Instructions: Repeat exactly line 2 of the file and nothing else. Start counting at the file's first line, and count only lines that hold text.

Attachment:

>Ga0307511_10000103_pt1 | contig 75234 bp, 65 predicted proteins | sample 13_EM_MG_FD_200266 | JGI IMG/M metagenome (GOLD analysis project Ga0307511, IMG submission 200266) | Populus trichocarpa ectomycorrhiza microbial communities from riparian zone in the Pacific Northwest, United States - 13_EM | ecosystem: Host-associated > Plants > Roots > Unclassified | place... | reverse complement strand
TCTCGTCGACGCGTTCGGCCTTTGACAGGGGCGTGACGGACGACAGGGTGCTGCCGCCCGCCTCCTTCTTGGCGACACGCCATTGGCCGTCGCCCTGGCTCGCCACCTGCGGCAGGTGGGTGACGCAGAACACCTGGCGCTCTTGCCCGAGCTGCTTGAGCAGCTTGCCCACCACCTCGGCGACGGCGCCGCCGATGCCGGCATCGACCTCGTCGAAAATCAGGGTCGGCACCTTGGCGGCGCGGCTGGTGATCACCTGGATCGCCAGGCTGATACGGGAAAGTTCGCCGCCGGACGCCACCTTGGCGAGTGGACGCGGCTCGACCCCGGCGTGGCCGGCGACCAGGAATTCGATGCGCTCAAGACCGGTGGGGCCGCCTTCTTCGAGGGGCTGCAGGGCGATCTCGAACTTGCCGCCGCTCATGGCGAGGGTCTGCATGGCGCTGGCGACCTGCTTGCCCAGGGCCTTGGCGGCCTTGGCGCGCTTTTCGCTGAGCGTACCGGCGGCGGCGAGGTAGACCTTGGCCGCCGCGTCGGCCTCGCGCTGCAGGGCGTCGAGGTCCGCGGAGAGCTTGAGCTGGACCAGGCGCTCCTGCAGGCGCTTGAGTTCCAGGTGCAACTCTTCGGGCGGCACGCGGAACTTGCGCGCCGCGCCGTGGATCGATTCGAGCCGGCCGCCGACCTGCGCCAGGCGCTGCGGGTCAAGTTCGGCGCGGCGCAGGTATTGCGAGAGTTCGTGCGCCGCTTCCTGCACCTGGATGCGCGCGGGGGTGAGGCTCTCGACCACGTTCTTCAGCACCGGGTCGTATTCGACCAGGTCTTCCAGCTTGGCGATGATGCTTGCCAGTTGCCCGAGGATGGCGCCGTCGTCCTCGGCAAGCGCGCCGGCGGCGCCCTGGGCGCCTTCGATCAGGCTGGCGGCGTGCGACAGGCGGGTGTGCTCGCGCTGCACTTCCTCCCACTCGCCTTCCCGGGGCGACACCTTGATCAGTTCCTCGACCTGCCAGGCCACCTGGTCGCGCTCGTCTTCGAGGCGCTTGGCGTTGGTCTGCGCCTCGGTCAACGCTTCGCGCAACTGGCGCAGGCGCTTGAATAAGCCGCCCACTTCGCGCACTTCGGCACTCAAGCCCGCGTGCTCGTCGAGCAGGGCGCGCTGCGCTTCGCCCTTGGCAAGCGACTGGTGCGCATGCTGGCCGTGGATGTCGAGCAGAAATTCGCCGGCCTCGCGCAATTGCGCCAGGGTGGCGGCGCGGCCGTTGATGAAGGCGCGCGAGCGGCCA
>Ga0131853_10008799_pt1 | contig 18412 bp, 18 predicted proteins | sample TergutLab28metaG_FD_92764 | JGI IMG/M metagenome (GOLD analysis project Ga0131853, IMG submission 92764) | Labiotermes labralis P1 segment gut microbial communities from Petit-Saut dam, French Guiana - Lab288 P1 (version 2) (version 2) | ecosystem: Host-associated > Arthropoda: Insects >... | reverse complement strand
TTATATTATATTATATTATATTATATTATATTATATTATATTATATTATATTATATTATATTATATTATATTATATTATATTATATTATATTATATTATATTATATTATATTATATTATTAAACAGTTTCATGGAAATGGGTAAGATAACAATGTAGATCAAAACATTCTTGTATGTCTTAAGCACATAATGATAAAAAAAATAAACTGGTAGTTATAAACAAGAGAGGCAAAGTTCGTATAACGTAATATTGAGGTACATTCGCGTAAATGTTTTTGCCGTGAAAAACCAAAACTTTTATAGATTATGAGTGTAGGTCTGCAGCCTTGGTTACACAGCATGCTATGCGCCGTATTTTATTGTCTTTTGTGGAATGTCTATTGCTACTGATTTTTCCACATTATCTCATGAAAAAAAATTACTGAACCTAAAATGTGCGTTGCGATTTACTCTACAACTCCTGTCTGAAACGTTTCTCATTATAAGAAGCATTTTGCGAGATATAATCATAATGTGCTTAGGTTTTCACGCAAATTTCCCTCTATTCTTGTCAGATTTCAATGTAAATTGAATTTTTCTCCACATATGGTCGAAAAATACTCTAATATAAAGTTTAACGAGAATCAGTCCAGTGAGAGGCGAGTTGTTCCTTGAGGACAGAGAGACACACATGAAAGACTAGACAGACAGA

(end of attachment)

TCTCGTCGACGCGTTCGGCCTTTGACAGGGGCGTGACGGACGACAGGGTGCTGCCGCCCGCCTCCTTCTTGGCGACACGCCATTGGCCGTCGCCCTGGCTCGCCACCTGCGGCAGGTGGGTGACGCAGAACACCTGGCGCTCTTGCCCGAGCTGCTTGAGCAGCTTGCCCACCACCTCGGCGACGGCGCCGCCGATGCCGGCATCGACCTCGTCGAAAATCAGGGTCGGCACCTTGGCGGCGCGGCTGGTGATCACCTGGATCGCCAGGCTGATACGGGAAAGTTCGCCGCCGGACGCCACCTTGGCGAGTGGACGCGGCTCGACCCCGGCGTGGCCGGCGACCAGGAATTCGATGCGCTCAAGACCGGTGGGGCCGCCTTCTTCGAGGGGCTGCAGGGCGATCTCGAACTTGCCGCCGCTCATGGCGAGGGTCTGCATGGCGCTGGCGACCTGCTTGCCCAGGGCCTTGGCGGCCTTGGCGCGCTTTTCGCTGAGCGTACCGGCGGCGGCGAGGTAGACCTTGGCCGCCGCGTCGGCCTCGCGCTGCAGGGCGTCGAGGTCCGCGGAGAGCTTGAGCTGGACCAGGCGCTCCTGCAGGCGCTTGAGTTCCAGGTGCAACTCTTCGGGCGGCACGCGGAACTTGCGCGCCGCGCCGTGGATCGATTCGAGCCGGCCGCCGACCTGCGCCAGGCGCTGCGGGTCAAGTTCGGCGCGGCGCAGGTATTGCGAGAGTTCGTGCGCCGCTTCCTGCACCTGGATGCGCGCGGGGGTGAGGCTCTCGACCACGTTCTTCAGCACCGGGTCGTATTCGACCAGGTCTTCCAGCTTGGCGATGATGCTTGCCAGTTGCCCGAGGATGGCGCCGTCGTCCTCGGCAAGCGCGCCGGCGGCGCCCTGGGCGCCTTCGATCAGGCTGGCGGCGTGCGACAGGCGGGTGTGCTCGCGCTGCACTTCCTCCCACTCGCCTTCCCGGGGCGACACCTTGATCAGTTCCTCGACCTGCCAGGCCACCTGGTCGCGCTCGTCTTCGAGGCGCTTGGCGTTGGTCTGCGCCTCGGTCAACGCTTCGCGCAACTGGCGCAGGCGCTTGAATAAGCCGCCCACTTCGCGCACTTCGGCACTCAAGCCCGCGTGCTCGTCGAGCAGGGCGCGCTGCGCTTCGCCCTTGGCAAGCGACTGGTGCGCATGCTGGCCGTGGATGTCGAGCAGAAATTCGCCGGCCTCGCGCAATTGCGCCAGGGTGGCGGCGCGGCCGTTGATGAAGGCGCGCGAGCGGCCA